This structure locates a topic (e.g., prayer) within a general category (e.g., speaking to God) and then names particulars about that topic (e.g., at God’s invitation, with God’s promise, with words of the mouth and meditations of the heart, in the name of Jesus).
Prayer is speaking to God . . .
- at God’s invitation
- with God’s promise
- with words of the mouth
- and meditations of the heart
- in the name of Jesus.
While numerical identification of the particulars about the topic is common (e.g., first, second, third), a persuasive reasoning for the ordering of particulars is more effective. In this example, the order highlights God’s gracious gift of prayer before focusing upon the human response of praying. In contrast to classification where the sermon would consider the topic in relation to topics outside of it (e.g., prayer differs from an incantation or a wish), definition considers the topic in and of itself. In contrast to classification where the sermon would expand the vision of the hearers beyond the topic of prayer, definition limits the vision of the hearers to specific details about the topic.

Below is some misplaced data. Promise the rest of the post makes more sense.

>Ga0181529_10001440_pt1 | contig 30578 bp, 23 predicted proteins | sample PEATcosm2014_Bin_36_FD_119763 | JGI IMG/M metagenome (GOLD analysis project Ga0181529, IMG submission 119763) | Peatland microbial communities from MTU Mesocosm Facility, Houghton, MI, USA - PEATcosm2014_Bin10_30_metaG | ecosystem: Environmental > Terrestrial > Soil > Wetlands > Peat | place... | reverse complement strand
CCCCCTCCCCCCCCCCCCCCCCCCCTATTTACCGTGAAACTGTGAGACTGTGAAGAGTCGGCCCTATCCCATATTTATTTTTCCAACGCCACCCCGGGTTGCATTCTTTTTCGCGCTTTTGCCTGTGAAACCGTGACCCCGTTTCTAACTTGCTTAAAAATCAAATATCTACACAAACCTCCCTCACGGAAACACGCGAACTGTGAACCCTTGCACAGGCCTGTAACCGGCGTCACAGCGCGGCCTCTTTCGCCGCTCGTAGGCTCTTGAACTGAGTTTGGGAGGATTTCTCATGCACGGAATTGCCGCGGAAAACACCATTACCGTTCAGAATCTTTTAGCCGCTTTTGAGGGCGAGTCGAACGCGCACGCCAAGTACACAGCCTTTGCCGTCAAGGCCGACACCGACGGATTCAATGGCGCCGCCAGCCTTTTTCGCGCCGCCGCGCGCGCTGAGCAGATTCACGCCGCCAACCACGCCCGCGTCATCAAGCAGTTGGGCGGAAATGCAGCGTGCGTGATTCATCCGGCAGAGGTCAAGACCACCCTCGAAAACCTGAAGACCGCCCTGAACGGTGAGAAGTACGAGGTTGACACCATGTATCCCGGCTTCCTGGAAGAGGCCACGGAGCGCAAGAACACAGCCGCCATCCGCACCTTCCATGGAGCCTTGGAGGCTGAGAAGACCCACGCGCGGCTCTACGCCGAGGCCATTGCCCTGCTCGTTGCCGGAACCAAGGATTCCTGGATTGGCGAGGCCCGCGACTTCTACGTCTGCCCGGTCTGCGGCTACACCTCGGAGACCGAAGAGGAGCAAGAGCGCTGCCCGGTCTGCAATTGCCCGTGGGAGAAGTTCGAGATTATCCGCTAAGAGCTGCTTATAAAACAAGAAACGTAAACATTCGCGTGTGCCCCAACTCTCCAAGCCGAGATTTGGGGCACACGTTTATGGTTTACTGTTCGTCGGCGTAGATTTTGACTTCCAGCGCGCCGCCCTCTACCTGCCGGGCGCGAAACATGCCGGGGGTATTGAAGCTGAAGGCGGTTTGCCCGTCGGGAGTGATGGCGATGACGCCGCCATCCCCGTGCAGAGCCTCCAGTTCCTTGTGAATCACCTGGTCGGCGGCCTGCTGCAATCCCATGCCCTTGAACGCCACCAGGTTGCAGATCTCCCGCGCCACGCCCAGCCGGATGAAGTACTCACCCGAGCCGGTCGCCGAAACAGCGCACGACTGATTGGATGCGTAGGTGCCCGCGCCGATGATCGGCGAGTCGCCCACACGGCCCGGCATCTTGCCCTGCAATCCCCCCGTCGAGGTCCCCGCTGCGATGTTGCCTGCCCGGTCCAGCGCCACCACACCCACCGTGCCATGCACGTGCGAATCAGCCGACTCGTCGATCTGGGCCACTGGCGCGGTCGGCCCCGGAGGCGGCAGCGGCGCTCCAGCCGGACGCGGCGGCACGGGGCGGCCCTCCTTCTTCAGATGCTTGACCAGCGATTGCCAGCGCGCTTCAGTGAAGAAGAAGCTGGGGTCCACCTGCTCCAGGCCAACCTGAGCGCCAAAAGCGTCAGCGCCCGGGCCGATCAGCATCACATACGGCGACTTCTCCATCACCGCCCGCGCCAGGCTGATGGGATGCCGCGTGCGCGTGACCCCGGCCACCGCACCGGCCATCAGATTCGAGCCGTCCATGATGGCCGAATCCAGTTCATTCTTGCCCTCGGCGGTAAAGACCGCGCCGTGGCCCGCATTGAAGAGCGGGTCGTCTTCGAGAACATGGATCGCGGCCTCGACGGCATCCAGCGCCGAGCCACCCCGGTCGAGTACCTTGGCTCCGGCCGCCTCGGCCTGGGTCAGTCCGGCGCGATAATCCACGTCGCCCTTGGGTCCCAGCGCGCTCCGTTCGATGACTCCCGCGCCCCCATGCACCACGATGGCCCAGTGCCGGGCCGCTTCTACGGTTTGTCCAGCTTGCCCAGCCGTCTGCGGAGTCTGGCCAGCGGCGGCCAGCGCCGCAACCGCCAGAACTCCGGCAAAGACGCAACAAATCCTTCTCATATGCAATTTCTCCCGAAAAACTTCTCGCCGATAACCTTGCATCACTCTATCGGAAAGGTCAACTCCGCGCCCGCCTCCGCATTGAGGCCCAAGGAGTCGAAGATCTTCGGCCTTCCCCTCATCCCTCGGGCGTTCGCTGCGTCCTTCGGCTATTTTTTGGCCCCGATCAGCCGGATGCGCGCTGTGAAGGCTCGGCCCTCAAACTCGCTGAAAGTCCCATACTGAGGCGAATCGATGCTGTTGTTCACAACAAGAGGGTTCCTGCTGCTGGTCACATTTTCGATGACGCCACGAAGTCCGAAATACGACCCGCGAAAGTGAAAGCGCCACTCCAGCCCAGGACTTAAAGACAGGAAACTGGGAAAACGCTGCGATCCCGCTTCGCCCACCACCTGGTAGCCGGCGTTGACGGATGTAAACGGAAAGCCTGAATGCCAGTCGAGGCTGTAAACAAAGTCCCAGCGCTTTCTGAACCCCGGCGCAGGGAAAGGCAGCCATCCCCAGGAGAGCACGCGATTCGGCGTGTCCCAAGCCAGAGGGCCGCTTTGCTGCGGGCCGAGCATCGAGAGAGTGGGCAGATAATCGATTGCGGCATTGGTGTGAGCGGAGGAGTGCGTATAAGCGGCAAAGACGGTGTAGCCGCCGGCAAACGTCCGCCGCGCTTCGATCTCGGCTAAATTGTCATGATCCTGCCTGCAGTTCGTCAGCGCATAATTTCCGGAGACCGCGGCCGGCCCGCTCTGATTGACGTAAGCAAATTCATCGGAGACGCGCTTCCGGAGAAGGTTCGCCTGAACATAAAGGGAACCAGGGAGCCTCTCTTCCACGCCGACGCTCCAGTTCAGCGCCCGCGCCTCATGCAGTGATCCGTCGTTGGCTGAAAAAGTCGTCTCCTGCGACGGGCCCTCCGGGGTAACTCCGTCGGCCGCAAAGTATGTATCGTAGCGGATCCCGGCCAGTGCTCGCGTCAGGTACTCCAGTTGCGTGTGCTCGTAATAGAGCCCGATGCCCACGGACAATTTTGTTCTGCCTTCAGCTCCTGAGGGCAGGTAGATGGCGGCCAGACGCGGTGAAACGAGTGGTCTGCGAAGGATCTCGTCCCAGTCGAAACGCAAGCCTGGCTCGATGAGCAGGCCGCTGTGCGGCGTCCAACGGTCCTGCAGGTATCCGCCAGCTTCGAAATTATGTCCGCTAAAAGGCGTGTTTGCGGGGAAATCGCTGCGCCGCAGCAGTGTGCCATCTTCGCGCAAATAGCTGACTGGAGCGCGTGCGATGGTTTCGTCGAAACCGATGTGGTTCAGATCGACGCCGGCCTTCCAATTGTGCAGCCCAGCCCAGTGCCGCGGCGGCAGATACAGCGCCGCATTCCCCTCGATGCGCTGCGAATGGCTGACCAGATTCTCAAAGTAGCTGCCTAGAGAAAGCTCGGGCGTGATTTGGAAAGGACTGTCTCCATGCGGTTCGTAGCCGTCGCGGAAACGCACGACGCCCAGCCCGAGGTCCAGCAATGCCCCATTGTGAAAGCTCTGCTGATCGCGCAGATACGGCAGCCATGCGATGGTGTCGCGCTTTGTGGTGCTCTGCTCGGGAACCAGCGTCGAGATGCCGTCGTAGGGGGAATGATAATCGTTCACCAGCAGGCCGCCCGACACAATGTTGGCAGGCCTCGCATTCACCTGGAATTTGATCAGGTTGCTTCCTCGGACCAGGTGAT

Often when working with definition, the preacher will offer a single example for consideration and then draw the various points of the definition from that example. So, the biblical text might offer an example of Solomon praying and the preacher then works with that text in its context to communicate a larger theological teaching about the activity of prayer and to relate that teaching to the lives of God’s people in Christ today.
© 2011 David Schmitt. All rights reserved.